Monday, December 28, 2015


Last night I cupped Maisy's nose in the palm of my hands and gently lifted that velvety softness to my lips and kissed her.  I paused and kissed her again, this time loudly smacking my lips, and  told her that I loved her.  No one saw the tears in my eyes...  It was the moment where I knew that my heart was big enough to love again - fully and completely.  "I really do love you Maisy, I really do..." whispered for  our ears alone.

Grimacing after
falling at a gallop
(long story)
Time is the only thing that heals...  Time.  I rail about not having enough time, or trying to fit everything in and be on time.  My job forces me to plan months ahead so time always has a fleeting feel to it.  Yet, time is our friend if cradled and lived for every moment we have. 

This Fall was hard on so many levels.  Did I tell you that I went back to school?   Traditionally it is my busy season at work but being short staffed compounded an already high stress time and without an indoor, I struggled to do it all.  In my mind, whatever I did fell short of doing a good job on anything.

Maisy and I were doing ok, getting better but I still felt that we were missing a connection...  I was still just riding her, just learning about her, just trying to get it all done and on to the next day.  There was no time.

Our first fox hunt was a bit of a bust...  Someone said that Virginia hunt country horses have some adjusting to do when switching from the big open fields and live hunting to the narrow wooded paths and the stop/start of our New England drag hunting.  I decided to skip hunting her this season and begin again in the Spring or Fall of next year.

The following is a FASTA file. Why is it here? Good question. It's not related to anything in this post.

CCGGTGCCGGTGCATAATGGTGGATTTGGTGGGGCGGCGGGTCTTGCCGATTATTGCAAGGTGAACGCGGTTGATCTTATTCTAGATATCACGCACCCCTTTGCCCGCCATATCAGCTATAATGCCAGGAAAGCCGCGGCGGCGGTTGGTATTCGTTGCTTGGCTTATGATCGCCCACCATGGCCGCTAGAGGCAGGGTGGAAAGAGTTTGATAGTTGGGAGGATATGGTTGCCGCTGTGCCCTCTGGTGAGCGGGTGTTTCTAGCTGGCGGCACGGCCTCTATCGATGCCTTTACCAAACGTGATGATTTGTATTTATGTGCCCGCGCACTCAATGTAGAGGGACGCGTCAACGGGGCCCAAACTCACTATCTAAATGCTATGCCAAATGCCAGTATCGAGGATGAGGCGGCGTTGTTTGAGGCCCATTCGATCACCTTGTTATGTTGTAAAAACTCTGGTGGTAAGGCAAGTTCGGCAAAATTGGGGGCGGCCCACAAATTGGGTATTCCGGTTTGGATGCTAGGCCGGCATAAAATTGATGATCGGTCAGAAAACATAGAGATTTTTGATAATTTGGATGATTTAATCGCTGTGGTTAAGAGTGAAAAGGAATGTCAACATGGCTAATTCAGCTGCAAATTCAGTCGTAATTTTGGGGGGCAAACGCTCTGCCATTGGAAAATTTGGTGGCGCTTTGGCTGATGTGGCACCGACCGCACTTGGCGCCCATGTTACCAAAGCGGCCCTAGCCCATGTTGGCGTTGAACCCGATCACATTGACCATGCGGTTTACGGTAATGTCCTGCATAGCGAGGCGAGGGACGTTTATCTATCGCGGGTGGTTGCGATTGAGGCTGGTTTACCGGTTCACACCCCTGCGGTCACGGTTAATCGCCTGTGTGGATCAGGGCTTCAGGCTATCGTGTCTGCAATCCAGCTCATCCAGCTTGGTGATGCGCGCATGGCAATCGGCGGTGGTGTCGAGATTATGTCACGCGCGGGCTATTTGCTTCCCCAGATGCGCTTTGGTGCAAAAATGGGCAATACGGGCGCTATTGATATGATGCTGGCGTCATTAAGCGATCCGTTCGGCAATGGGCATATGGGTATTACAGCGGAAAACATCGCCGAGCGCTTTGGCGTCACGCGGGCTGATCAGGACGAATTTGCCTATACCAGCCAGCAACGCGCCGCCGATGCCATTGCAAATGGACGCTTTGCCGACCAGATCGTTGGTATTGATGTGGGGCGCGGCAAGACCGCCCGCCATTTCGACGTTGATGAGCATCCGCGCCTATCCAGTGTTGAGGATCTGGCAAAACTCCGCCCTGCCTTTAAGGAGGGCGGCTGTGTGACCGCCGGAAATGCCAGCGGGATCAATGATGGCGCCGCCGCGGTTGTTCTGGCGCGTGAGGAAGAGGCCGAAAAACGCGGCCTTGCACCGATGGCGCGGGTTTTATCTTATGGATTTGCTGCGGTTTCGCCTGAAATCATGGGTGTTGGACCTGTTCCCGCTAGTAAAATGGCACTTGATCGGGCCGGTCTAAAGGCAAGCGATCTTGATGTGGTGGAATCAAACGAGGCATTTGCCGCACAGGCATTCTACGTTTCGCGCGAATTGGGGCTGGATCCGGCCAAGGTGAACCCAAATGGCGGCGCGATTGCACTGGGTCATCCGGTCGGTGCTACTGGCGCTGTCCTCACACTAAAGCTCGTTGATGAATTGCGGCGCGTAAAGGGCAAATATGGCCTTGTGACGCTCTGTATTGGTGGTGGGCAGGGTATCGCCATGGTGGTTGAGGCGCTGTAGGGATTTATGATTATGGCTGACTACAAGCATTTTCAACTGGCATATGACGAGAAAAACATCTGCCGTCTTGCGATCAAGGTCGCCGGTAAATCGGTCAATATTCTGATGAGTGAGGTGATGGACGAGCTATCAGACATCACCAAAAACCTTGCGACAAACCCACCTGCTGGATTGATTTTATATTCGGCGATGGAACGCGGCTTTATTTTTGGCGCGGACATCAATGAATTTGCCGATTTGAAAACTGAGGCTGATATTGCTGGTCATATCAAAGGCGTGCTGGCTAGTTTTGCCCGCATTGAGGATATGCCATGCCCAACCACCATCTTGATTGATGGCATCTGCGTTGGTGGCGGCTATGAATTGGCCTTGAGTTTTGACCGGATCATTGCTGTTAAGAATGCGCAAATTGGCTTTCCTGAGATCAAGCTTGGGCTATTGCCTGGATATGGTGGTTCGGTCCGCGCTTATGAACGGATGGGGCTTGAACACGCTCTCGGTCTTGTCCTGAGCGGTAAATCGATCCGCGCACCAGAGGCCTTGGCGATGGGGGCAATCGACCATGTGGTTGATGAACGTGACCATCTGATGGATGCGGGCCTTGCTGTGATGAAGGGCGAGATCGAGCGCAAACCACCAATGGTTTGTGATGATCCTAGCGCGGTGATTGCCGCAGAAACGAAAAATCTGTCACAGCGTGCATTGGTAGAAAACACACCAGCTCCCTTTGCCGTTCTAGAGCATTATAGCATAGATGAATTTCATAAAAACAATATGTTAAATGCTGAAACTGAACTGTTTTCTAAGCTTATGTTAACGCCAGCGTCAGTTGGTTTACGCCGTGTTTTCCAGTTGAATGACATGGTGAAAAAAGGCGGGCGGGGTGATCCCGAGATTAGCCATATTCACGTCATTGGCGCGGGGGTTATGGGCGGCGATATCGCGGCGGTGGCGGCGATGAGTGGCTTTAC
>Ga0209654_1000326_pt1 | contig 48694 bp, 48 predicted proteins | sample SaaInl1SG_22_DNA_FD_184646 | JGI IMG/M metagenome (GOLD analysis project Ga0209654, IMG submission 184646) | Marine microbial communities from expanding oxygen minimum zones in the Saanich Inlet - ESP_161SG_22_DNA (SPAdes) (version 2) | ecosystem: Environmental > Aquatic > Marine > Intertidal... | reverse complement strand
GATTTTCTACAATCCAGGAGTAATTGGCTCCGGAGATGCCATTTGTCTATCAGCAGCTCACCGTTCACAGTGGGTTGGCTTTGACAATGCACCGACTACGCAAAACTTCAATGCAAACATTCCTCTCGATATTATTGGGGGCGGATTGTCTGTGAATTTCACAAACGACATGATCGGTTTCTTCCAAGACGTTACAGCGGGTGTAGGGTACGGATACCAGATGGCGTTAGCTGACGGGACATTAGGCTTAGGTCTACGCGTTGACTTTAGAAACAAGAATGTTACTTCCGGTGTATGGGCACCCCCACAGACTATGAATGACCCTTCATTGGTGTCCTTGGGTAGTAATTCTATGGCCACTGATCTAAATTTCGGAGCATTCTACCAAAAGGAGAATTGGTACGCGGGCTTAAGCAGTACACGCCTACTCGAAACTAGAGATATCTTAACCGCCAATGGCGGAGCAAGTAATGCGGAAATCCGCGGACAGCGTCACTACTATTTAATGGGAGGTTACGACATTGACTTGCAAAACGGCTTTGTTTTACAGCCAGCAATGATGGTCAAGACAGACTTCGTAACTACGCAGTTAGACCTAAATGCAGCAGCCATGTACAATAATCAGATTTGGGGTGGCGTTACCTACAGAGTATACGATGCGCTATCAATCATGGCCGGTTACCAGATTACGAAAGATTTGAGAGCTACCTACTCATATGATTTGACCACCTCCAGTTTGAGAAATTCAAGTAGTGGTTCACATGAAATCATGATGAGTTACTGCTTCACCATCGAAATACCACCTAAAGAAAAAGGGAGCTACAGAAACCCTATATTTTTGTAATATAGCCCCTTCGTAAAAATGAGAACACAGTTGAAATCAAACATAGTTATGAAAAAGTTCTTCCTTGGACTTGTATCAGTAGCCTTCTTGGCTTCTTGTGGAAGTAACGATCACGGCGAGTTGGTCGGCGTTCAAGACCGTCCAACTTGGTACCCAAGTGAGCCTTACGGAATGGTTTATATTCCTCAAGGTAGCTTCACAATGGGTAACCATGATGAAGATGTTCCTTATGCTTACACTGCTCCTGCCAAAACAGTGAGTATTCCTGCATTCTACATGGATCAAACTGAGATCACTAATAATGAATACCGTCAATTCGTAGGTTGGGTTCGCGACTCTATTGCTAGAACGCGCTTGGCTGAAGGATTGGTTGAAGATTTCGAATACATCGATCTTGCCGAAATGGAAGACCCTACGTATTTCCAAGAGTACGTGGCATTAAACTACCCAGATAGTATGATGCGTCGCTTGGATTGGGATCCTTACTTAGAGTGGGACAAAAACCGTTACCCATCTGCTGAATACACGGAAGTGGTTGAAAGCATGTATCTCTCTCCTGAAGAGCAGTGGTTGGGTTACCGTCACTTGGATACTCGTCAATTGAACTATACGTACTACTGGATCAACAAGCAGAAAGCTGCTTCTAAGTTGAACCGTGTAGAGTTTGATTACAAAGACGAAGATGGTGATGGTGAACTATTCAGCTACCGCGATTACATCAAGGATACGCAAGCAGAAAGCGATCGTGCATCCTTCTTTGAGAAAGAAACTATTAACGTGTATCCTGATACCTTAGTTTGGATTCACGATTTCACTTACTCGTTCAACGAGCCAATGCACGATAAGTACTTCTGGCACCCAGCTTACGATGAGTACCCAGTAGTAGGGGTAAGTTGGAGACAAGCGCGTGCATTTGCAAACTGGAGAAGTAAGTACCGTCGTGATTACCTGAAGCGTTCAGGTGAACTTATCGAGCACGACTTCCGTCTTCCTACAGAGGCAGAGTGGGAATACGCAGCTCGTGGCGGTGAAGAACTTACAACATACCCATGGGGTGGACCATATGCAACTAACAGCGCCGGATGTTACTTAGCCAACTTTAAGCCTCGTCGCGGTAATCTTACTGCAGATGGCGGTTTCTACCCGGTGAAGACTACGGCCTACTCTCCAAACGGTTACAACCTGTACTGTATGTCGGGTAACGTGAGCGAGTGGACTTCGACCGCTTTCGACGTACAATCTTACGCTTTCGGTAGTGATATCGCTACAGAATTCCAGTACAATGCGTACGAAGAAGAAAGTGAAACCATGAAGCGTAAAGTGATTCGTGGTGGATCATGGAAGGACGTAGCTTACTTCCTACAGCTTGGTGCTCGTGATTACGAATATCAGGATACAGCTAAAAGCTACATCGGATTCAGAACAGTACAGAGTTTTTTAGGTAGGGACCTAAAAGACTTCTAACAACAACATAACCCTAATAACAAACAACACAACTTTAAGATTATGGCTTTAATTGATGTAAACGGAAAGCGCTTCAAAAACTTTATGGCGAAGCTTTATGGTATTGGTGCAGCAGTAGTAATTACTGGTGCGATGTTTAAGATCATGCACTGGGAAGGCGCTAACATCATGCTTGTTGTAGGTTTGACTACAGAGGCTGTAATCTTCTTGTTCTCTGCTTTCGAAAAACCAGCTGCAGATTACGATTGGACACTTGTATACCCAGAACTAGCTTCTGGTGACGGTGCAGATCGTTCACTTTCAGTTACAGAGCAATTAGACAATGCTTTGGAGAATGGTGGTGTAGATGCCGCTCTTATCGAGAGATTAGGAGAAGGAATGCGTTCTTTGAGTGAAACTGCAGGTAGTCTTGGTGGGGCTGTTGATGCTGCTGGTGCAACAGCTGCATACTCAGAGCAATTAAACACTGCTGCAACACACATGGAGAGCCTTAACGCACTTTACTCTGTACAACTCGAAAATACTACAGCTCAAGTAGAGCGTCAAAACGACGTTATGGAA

With Permission

Sugar was a bit of a challenging horse with her Mariah Carey/diva-like stance on life.  And, there are umteem posts within this blog chronicling them.  What Sugar was, without a doubt, was an amazing Hunt Horse!  I could take her anywhere to hunt and she would be the same - cantering on a dime, would jump everything safely and accurately, would watch the field ahead slow when they slowed and gallop when they galloped, could hold hard and would stand at the check on a loose rein.

My big lovable grey pony!
I ached for her.  I truly felt our loss. 

None of this ache pulled from the love and happiness I had with Maisy.  That is the conundrum.  I could still mourn for what I had and still love what I have.  All in good time...

Last night, I jumped Maisy for the first time since October.  At first, I felt totally stressed, tight and worried that I would ruin my green, eager jumper with my rusty anxious self.  The first jump was... um...  not pretty (ok, not quite ugly).  And, as we were guided,  I became softer, more secure and slowly lost the anxiety.  In the end, I was riding and working with Maisy...  I became a trainer and not a passenger.

The Ghost of Jumping Past was gone and, Her Grayness and I really saw the Ghost of Jumping Present and Future. 

It is about time...